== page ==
Persuasive communication

Centre for Language Studies | Faculty of Arts | Radboud University Nijmegen

Lieke Verheijen

PhD candidate


Lieke studied English Language and Culture at Radboud University in Nijmegen (‘propedeuse’, BA and MA cum laude), which she completed with a master’s thesis entitled ‘The Development of Syntactic Structures in (Very) Advanced Dutch EFL Writing.’ Then she followed the two-year research master’s program Language and Communication at Radboud University and Tilburg University. She graduated summa cum laude with her second master’s thesis “The Language of Quoting in Academic Writing.” During her studies, Lieke worked as a student assistant on several projects and did a research internship at VU University in Amsterdam. Lieke is currently working as a PhD candidate at the Department of Dutch Language and Culture and the Centre for Language Studies at Radboud University. She conducts research on “The impact of computer-mediated communication on literacy”, under supervision of Prof Dr Wilbert Spooren and Prof Dr Ans van Kemenade. This PhD project is funded by the NWO program PhDs in the Humanities.


Lieke investigates the language used by Dutch youths in computer-mediated communication (CMC) and how this affects their literacy skills. In the last decade, CMC has grown explosively as a means of communication. The popularity of digital communication technologies – from text messaging (SMS), instant messaging (WhatsApp), and microblogging (Twitter) to social networking sites (Facebook) – has increased rapidly, also among youths. Because the language used in CMC can deviate from the conventional norms of spelling, grammar, and punctuation, this has raised concerns among adults, teachers, and the media that CMC may have a detrimental effect on traditional literacy: they are afraid it may degrade youngsters’ reading, writing, or spelling skills. Linguists, on the other hand, point out what they see as positive aspects of using CMC, such as increased exposure to text, increased motivation to read and write, and increased phonological and metalinguistic awareness. Previous empirical studies into the effects of CMC on literacy reveal mixed results and leave many questions unanswered. Lieke aims to bring order into this chaos of opinions and findings by further investigating the impact of CMC on literacy, which is both scientifically and socially an intriguing issue. Her research focuses on Dutch youths and explores whether educational level and age group are significant factors here.


computer-mediated communication, social media, writing, literacy, youth language


Verheijen, L. (under external review). New spelling norms in new media writings: orthographic deviations in Dutch youths’ computer-mediated communication. Journal of Written Language & Literacy, special issue.

Verheijen, L. (2016). Linguistic characteristics of Dutch computer-mediated communication: CMC and school writing compared. Proceedings of the 4th Conference on CMC and Social Media Corpora for the Humanities, 66–69.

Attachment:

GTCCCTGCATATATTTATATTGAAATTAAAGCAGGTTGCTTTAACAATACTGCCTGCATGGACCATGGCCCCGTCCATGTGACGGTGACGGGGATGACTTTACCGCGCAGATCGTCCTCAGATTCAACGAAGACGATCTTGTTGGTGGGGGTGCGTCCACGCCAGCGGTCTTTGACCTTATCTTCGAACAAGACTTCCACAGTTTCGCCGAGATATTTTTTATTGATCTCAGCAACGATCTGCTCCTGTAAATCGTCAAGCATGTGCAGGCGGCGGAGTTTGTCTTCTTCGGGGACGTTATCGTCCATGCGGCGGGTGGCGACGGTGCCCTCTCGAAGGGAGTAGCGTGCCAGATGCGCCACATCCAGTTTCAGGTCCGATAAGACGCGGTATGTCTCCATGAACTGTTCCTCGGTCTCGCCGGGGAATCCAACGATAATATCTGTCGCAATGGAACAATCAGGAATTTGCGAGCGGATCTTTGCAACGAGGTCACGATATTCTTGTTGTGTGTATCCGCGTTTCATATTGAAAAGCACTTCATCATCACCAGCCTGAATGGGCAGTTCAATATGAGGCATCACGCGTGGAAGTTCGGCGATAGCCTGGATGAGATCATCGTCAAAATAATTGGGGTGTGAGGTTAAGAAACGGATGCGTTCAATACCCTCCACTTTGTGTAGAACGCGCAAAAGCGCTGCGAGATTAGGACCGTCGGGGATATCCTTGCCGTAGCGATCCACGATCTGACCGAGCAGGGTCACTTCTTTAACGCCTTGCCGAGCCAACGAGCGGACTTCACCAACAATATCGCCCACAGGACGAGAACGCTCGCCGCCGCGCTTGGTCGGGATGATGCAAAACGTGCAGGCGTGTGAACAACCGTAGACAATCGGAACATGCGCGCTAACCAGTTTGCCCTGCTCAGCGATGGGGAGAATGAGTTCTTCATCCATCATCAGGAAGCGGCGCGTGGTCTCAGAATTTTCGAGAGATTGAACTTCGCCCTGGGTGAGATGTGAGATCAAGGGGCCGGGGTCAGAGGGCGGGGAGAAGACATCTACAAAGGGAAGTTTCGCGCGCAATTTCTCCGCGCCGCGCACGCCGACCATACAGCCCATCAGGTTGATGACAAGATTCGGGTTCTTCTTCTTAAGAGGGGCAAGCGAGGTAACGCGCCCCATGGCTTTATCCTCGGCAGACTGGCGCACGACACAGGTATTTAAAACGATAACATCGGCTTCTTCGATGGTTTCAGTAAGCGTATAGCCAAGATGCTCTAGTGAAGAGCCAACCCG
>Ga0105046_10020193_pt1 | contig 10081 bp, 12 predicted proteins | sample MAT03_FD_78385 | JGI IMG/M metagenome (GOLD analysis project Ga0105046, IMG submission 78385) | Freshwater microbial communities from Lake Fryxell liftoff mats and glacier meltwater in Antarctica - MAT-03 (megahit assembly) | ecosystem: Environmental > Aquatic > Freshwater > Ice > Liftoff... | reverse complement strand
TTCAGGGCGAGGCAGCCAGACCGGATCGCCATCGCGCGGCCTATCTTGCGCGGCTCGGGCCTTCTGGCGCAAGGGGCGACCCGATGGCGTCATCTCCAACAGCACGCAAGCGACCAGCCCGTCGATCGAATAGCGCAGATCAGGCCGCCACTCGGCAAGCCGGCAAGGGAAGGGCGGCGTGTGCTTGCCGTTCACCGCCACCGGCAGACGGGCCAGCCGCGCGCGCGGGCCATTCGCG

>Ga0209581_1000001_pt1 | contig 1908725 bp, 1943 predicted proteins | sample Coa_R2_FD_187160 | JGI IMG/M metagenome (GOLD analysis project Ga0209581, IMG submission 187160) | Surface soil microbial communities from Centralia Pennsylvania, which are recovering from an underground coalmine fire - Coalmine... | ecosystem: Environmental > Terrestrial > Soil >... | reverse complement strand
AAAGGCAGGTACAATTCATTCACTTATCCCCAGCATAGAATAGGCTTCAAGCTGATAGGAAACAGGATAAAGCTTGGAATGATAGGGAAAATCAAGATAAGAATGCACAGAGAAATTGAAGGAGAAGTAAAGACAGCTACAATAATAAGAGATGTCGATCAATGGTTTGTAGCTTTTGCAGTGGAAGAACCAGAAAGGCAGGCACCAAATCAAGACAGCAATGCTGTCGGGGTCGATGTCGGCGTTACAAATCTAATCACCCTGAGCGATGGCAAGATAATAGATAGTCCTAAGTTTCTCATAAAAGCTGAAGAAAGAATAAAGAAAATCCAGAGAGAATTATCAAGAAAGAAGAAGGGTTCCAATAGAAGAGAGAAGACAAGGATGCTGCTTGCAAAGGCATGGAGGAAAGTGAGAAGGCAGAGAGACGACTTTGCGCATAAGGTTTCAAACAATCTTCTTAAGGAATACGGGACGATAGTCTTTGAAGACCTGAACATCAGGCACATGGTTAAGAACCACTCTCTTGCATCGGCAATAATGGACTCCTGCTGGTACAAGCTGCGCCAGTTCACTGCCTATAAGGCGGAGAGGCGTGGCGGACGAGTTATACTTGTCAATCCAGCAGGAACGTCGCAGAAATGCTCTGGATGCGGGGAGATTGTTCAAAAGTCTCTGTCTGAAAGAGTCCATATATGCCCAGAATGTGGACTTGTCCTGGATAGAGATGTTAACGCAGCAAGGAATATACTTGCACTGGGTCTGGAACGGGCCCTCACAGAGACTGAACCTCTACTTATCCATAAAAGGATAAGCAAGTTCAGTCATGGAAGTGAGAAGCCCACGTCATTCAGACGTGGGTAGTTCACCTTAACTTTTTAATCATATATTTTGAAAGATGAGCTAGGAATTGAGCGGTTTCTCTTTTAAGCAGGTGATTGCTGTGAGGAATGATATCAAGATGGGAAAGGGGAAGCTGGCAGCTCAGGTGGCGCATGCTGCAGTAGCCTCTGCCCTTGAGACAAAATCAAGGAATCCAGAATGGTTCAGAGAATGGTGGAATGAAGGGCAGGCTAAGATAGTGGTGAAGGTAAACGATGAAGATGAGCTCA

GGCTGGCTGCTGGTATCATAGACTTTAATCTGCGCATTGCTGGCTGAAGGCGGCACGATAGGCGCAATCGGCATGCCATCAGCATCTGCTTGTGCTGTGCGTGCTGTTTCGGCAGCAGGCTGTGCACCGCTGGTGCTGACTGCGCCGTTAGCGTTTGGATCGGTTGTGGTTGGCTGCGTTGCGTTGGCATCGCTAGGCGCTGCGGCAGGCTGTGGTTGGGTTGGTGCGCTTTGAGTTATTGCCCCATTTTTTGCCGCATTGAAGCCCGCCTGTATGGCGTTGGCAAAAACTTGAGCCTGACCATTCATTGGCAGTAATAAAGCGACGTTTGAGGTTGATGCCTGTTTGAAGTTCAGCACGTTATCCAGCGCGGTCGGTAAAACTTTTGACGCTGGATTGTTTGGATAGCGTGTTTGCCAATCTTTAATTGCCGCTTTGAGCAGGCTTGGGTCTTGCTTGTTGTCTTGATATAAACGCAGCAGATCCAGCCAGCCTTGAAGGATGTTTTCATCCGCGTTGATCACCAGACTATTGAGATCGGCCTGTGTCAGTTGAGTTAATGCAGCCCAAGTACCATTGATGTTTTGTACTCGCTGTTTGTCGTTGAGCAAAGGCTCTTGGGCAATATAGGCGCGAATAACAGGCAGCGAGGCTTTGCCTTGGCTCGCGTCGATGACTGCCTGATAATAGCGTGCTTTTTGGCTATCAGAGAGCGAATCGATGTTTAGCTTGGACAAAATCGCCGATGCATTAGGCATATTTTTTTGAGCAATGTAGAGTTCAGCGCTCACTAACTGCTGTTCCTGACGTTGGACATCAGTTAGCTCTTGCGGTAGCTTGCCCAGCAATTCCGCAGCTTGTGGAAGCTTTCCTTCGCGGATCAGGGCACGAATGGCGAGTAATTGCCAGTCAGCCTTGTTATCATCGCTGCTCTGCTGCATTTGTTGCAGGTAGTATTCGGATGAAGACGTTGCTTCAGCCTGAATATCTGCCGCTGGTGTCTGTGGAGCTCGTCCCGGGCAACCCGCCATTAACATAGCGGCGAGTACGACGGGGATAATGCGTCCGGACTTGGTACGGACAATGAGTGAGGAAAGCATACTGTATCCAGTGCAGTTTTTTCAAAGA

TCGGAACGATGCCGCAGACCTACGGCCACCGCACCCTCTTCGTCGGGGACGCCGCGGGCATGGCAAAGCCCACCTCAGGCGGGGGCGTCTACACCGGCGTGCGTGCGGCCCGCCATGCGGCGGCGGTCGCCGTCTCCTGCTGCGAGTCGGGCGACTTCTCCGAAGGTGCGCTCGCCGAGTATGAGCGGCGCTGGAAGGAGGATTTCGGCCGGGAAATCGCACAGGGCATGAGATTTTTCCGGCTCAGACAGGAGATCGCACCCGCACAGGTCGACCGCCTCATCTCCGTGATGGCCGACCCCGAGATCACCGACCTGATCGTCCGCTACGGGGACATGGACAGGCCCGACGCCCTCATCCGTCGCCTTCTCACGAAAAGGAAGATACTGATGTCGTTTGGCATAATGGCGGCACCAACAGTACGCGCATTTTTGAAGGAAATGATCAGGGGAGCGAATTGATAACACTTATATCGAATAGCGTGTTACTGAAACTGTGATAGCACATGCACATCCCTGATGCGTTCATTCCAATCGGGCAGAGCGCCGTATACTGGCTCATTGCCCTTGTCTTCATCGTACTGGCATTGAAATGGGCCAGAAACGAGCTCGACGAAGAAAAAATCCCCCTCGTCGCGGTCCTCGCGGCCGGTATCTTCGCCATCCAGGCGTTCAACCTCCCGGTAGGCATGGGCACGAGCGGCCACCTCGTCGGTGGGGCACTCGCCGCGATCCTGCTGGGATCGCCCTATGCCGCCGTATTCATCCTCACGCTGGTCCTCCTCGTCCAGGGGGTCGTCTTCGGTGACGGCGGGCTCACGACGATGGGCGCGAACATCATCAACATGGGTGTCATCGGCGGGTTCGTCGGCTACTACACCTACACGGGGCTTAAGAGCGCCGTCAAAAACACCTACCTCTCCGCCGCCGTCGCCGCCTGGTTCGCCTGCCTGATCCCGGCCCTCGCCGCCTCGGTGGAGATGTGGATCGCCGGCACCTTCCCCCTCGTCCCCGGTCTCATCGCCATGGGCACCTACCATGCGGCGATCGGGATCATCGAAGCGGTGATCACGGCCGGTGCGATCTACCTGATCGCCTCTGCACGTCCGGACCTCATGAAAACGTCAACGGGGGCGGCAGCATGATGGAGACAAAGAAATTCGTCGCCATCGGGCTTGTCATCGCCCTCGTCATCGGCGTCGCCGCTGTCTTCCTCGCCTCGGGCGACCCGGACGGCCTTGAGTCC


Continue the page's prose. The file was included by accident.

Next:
Verheijen, L., & W. Stoop (2016). Collecting Facebook posts and WhatsApp chats: corpus compilation of private social media messages. In P. Sojka et al. (eds.), Text, Speech and Dialogue: 19th International Conference, TSD 2016, LNAI 9924 (pp. 249-258). Springer.

Verheijen, L. (2016). Emoji voor Dummies: multimodaliteit in digitale communicatie met 144 pixels. Over Taal, 55(3), 16–19.

Verheijen, L. (2016). De macht van nieuwe media: hoe Nederlandse jongeren communiceren in sms’jes, chats en tweets. In D. van de Mieroop, L. Buysse, R. Coesemans & P. Gillaerts (eds.), De macht van de taal: Taalbeheersingsonderzoek in Nederland en Vlaanderen (pp. 275-293). Leuven / Den Haag: Acco.

Verheijen, L. (2015). Van standaardtaal tot ‘digi-taal’: hoe jongeren schrijven op social media. In A. Mottart & S. Vanhooren (eds.), Negenentwintigste Conferentie Onderwijs Nederlands (pp. 340–343). Gent: Academia Press.

Verheijen, L. (2015). Out-of-the-ordinary orthography: the use of textisms in Dutch youngsters’ written computer-mediated communication. York Papers in Linguistics, special issue, PARLAY Proceedings, 2, 127–142.

Verheijen, L. (2015). Zo sgrijft de jeugd van tegenwoordig – maar niet op sgool! Nieuwe media en het Standaardnederlands. VakTaal, 28(2), 6–7.

Verheijen, L. (2015). The language of quoting in academic writing. Dutch Journal of Applied Linguistics, 4(1), 101–121.

Verheijen, L. (2013). The effects of text messaging and instant messaging on literacy. English Studies, 94(5), 582–602.

Verheijen, L., P. de Haan, & B. Los (2013). Information Structure: The final hurdle? The development of syntactic structures in (very) advanced Dutch EFL writing. Dutch Journal of Applied Linguistics, 2(1), 92–107.